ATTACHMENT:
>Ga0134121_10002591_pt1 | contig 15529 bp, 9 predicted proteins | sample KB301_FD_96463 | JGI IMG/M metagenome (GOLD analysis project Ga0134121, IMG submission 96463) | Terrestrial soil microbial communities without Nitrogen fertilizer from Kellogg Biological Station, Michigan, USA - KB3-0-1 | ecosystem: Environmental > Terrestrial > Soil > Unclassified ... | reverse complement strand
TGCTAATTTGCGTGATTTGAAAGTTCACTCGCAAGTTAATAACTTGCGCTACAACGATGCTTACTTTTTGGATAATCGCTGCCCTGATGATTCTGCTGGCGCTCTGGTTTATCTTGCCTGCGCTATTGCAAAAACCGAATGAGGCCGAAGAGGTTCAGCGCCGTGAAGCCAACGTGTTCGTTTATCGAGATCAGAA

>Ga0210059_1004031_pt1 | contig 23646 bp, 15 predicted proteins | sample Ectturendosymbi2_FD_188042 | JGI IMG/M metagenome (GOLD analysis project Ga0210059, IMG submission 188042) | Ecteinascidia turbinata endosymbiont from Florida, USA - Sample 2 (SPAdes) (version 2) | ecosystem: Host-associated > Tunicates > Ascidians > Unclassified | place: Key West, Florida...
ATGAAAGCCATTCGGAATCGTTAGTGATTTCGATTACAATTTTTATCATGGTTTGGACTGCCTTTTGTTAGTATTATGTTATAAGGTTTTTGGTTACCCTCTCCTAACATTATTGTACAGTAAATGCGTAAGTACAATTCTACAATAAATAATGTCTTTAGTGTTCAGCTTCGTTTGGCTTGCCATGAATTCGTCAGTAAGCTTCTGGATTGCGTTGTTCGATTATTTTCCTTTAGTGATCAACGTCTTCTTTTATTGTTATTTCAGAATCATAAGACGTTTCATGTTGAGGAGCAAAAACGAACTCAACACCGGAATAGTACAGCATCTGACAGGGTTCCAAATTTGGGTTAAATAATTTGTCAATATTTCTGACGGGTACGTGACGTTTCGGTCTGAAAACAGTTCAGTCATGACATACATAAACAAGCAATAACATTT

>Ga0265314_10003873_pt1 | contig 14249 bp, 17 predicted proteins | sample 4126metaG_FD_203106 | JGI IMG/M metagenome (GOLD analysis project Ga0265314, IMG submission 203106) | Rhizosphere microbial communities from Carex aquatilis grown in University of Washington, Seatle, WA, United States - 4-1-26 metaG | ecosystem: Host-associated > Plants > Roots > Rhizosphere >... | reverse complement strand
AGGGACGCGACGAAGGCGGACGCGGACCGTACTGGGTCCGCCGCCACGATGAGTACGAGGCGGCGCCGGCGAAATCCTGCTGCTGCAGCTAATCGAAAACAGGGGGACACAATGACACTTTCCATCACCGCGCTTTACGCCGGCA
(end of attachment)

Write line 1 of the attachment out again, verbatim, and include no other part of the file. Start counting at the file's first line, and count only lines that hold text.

>Ga0134121_10002591_pt1 | contig 15529 bp, 9 predicted proteins | sample KB301_FD_96463 | JGI IMG/M metagenome (GOLD analysis project Ga0134121, IMG submission 96463) | Terrestrial soil microbial communities without Nitrogen fertilizer from Kellogg Biological Station, Michigan, USA - KB3-0-1 | ecosystem: Environmental > Terrestrial > Soil > Unclassified ... | reverse complement strand